Lewis-Hamilton-with-a-burst-tyreIn recent days, the whole sport has been pointing fingers it would seem. The drivers and teams are blaming Pirelli and calling on the FIA to take action. Pirelli, having undertaken a ‘forensic review’, have now blamed the teams for not following their guidance. Also under fire are the FIA for not having tighter regulations on tyre use. Finally, the Silverstone circuit has been blamed for not maintaining its corner kerbs to a high enough standard. The whole thing is a shambles!

The FIA it seems are the Architects of this situation as the root cause, as they wanted Pirelli to develop tyres which would degrade heavily. This is to help balance the racing field out more and to reduce the dominance of the leading players who continue to plow huge funds and technical solutions into winning races.

F1 racing is not so much ‘racing’ these days. The races and championships are lost and won through the teams strategists who continually seek an edge on every aspect of the race planning and technical development of the cars. The FIA have an ever increasing rule book of technical guidance designed to indirectly balance the field out. This isn’t working.

I think there is a simple solution to stop all this strategic and technical racing. Maintain the technical rules, provide tyres which are fit for purpose (!) and don’t compromise the racing or safety of the drivers, and introduce a Success Ballast requirement. Drivers leading the field, are required to carry success ballast, on a sliding scale in terms of weight vrs position. I have no doubt that the drivers/ teams would still try and act strategically if this were to be imposed, but its an entity which in theory cannot be manipulated and tweaked in any way to gain technical advantage again.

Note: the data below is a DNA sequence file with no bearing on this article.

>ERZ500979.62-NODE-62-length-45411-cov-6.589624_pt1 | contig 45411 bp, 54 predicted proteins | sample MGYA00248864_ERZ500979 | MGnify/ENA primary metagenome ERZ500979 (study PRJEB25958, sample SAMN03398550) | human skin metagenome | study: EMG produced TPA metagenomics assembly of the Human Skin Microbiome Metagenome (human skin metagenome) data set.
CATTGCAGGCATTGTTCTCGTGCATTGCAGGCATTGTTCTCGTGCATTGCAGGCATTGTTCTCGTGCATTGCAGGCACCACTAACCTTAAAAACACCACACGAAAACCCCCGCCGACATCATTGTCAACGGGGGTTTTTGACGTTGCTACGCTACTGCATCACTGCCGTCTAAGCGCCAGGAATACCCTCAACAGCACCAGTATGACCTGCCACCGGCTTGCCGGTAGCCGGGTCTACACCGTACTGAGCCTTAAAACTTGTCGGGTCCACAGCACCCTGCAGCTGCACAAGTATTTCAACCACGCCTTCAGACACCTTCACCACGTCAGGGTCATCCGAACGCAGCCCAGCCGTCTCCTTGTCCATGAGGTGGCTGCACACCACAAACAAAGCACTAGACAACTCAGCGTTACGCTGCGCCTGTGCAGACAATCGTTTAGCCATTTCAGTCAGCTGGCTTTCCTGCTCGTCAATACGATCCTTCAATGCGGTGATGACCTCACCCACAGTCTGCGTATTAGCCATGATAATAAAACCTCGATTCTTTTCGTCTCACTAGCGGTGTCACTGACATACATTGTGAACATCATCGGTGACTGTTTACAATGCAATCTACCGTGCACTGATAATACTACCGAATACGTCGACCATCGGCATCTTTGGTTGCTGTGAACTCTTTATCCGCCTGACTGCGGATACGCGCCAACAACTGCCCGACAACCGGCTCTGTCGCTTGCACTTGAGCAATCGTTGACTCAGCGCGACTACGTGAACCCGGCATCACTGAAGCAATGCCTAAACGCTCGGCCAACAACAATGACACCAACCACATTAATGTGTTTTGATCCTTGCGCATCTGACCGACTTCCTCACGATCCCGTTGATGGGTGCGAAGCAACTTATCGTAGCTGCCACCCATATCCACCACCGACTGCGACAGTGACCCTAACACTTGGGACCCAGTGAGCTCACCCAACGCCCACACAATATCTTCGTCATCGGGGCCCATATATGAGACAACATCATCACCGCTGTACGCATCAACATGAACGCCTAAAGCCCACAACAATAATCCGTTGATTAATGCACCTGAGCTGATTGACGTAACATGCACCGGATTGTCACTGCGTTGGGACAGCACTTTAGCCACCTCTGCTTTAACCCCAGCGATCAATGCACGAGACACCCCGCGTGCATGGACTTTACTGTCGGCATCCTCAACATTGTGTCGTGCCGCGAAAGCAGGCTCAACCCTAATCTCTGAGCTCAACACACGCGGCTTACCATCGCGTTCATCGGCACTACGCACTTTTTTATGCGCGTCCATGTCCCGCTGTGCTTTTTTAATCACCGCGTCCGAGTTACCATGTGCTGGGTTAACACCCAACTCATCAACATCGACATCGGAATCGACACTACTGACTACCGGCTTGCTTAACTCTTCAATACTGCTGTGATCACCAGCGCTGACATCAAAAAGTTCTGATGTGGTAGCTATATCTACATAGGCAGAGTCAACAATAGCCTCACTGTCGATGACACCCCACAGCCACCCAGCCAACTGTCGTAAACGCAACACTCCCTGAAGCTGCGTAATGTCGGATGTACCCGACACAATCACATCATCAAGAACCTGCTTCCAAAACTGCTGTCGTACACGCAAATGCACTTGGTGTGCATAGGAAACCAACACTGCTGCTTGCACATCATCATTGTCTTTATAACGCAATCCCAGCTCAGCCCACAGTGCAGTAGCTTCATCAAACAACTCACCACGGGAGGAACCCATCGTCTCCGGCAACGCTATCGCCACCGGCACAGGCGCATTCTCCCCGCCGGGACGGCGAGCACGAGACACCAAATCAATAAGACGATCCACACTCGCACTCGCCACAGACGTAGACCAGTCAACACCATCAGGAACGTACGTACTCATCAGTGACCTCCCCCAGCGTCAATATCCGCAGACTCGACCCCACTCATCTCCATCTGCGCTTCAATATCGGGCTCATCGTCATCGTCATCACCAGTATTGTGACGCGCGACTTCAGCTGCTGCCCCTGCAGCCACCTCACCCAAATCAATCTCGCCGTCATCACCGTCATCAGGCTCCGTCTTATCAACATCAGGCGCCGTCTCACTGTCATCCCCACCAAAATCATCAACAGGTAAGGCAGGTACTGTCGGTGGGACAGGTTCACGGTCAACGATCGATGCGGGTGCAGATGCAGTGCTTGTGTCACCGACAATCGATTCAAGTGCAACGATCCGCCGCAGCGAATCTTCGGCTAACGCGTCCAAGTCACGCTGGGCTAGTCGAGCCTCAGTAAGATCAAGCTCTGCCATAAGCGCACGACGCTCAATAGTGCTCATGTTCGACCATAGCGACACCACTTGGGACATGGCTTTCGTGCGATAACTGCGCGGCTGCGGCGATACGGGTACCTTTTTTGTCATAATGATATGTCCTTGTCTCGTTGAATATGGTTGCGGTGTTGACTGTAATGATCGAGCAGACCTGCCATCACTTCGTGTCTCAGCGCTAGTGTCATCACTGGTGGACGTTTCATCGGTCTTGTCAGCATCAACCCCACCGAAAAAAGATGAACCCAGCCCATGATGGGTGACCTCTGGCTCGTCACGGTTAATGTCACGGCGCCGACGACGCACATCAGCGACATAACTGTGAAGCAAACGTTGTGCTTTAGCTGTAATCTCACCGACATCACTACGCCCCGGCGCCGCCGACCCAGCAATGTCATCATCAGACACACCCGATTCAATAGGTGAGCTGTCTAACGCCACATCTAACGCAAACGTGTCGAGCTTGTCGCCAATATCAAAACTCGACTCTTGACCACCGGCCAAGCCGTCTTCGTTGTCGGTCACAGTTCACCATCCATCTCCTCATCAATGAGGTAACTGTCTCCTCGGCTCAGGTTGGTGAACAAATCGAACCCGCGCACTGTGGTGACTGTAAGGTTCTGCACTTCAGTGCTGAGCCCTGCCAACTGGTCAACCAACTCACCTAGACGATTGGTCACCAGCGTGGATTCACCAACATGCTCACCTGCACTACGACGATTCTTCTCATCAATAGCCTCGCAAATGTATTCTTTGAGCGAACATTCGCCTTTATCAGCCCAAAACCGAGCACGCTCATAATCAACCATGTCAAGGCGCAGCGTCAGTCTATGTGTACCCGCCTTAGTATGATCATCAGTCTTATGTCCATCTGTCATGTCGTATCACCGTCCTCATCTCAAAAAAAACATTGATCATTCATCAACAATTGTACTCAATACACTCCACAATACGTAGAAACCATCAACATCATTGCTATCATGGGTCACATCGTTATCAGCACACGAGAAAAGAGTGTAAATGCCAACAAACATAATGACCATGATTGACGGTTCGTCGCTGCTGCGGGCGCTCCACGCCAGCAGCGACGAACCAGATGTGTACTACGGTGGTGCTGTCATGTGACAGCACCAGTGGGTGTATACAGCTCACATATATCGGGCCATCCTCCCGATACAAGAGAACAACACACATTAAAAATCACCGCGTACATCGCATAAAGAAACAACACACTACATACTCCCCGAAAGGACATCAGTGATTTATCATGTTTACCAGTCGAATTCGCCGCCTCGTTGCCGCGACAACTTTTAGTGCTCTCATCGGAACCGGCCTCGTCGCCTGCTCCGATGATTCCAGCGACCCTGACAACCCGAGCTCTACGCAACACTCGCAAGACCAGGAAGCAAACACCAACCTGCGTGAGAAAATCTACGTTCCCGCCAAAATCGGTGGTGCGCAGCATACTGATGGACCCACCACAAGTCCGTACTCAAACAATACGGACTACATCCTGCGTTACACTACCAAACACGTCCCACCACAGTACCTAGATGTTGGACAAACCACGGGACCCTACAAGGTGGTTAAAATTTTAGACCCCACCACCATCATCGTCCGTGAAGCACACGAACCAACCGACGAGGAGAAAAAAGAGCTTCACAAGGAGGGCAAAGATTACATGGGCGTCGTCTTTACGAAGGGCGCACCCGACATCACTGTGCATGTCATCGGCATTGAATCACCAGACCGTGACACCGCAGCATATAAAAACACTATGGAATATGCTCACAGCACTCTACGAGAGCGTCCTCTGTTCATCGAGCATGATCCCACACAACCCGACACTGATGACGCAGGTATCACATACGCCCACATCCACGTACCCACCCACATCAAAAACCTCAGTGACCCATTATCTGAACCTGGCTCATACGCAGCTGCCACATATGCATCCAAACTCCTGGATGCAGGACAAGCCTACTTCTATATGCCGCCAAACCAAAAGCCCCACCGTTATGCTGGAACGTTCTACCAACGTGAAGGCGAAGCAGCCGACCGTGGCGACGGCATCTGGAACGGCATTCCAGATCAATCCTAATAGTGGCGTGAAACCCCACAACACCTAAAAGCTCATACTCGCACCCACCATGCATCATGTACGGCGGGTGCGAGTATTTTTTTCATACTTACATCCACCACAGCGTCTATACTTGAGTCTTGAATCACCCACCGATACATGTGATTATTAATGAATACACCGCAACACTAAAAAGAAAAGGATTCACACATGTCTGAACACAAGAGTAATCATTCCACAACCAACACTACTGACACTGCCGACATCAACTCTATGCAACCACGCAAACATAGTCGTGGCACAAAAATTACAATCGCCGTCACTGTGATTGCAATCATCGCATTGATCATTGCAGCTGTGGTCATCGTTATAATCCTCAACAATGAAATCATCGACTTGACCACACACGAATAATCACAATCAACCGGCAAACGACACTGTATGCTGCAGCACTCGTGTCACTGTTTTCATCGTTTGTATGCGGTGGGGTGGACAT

The FIA did consider this option around ten years ago, but it was felt that this would be too much of a direct influence on the racing. I think direct action, in a simple and hopefully effective way, would be better than the current situation. The sport is once again compromised, as I’m sure Pirelli are too! All this global coverage of their tyres blowing up cant be good for their brand and sales!

The British Touring Car Championship have been using success ballast for a while now click here to see how it works.

As a lifelong supporter of F1, my main interest is in seeing on-track racing action to determine who the best and fastest driver is. I’m not interested in pit-lane/ back-room strategy racing which is led by the biggest budgets and technical design solutions designed to push the limits (and beyond) of the regulations.

If teams budgets can’t be capped and the cars cant be identical, then success ballast surely seems a pragmatic way to encourage better on-track racing action?